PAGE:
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Race: You’ll Know It When You Feel It

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Part of the Cognitive Studies in Literature and Performance book series (CSLP)

Abstract

Go looking for references to race in Emerson’s work and you will find them embedded in a geography that is, by turns, regional, national, and global. New Englanders are representative of the A merican race; t he greatest qua lit ies of the A merican race are properly understood as products of English heritage; and to describe Englishness requires an atlas large enough to encompass the Saxons, the Normans, the Celts, the Goths, and the Romans. Even a relatively shallow pass through Emerson’s writings yields enough evidence to confirm Lawrence Buell’s observation that “he generally thought more in terms of place than race” (Emerson, 272). Something similar could be said of Du Bois who, in his 1897 essay “The Conservation of Races,” wrote:

We find upon the world’s stage today eight distinctly differentiated races, in the sense in which History tells us the word must be used. They are, the Slavs of eastern Europe, the English of Great Britain and America, the Romance nations of Southern and Western Europe, the Negroes of Africa and America, the Semitic people of Western Asia and Northern Africa, the Hindoos of Central Asia and the Mongolians of Eastern Asia There are, of course, other minor race groups, as the American Indians, the Esquimaux and the South Sea Islanders; these larger races, too, are far from homogeneous; the Slav includes the Czech, the Magyar, the Pole and the Russian; the Teuton includes the German, the Scandinavian and the Dutch; the English include the scotch, the Irish and the conglomerate American. Under Romance nations the widely-differing Frenchman, Italian, Sicilian and Spaniard are comprehended. The term Negro is, perhaps, the most indefinite of al, combining the Mulattoes and Zamboes of America and the Egyptians, Bantus and Bushmen of Africa. Among the Hindoos are traces of widely differing nations, while the great Chinese, Tartar, Corean and Japanese families fall under the one designation — Mongolian. (817–818)1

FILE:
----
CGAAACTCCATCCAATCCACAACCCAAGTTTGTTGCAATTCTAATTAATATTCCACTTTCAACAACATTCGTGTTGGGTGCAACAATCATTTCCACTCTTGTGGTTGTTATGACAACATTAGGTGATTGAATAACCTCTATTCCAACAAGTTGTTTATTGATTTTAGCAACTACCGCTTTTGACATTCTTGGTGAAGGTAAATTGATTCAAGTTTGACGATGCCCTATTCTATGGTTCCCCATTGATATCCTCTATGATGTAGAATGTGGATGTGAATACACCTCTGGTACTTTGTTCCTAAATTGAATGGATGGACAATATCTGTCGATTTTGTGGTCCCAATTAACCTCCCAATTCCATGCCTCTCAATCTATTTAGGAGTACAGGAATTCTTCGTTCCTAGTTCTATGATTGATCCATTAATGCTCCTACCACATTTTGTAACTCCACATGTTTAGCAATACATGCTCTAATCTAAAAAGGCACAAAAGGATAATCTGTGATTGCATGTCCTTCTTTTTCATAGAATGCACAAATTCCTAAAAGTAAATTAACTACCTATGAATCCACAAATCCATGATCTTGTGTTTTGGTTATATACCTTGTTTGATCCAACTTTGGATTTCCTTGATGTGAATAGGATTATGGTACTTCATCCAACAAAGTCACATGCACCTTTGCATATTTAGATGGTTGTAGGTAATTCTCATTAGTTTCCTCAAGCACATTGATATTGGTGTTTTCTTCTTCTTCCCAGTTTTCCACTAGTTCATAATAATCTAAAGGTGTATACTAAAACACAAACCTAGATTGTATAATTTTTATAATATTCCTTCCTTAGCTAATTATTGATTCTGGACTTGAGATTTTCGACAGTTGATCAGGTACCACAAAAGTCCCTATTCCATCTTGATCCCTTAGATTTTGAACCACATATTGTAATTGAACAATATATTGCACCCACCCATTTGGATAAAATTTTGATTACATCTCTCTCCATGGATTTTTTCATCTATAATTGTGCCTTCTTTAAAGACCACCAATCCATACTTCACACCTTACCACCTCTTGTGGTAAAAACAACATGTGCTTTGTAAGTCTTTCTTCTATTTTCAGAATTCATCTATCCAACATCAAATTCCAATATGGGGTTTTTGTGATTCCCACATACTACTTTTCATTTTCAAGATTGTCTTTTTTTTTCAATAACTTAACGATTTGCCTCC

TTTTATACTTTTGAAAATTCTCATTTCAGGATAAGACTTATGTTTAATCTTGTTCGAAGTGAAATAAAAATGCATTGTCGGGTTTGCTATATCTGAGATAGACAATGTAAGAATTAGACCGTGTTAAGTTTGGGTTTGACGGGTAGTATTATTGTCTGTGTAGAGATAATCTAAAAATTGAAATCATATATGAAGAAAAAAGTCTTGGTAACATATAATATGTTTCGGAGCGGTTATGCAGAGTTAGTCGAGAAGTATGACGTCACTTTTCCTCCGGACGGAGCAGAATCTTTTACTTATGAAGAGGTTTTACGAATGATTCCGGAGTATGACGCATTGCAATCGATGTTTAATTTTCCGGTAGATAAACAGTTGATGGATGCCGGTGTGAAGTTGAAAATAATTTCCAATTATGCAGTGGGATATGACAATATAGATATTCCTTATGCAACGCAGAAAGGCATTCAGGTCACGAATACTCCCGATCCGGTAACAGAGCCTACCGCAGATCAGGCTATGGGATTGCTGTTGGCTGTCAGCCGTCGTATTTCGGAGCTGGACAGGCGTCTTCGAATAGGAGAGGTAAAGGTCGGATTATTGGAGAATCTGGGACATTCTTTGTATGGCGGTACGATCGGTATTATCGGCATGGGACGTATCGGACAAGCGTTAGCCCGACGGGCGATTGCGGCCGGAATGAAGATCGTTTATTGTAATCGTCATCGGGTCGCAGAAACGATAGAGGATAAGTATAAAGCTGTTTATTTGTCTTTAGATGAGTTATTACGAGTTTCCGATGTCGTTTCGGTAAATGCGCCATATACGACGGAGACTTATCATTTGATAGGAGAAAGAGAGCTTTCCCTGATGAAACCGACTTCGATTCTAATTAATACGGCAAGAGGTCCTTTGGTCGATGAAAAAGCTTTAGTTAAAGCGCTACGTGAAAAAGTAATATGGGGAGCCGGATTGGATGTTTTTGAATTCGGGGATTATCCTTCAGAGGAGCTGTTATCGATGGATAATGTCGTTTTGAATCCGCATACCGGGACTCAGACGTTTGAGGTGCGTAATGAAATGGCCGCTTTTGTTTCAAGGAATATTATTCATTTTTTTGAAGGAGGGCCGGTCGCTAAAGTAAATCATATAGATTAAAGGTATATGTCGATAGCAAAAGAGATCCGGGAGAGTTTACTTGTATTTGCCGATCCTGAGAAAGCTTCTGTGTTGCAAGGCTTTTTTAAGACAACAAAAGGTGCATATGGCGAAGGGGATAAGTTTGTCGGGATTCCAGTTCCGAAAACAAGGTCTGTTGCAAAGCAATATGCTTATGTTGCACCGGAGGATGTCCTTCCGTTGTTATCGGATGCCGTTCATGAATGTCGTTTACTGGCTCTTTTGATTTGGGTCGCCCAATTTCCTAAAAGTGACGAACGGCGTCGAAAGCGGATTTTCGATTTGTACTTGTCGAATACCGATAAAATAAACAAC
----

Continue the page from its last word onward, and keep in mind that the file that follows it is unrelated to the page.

Keywords

Racial Difference Affective Response English Heritage Slave State Double Consciousness 
These keywords were added by machine and not by the authors. This process is experimental and the keywords may be updated as the learning algorithm improves.

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Notes

  1. 8.
    Gougeon and Myerson, xv-xvi. See Journals and Misc ellaneous Notebooks of Ralph Waldo Emerson (JMN), William H. Gilman et al., eds. Cambridge: Harvard UP, 1960–1982, 5: 437Google Scholar

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© Ryan Schneider 2010

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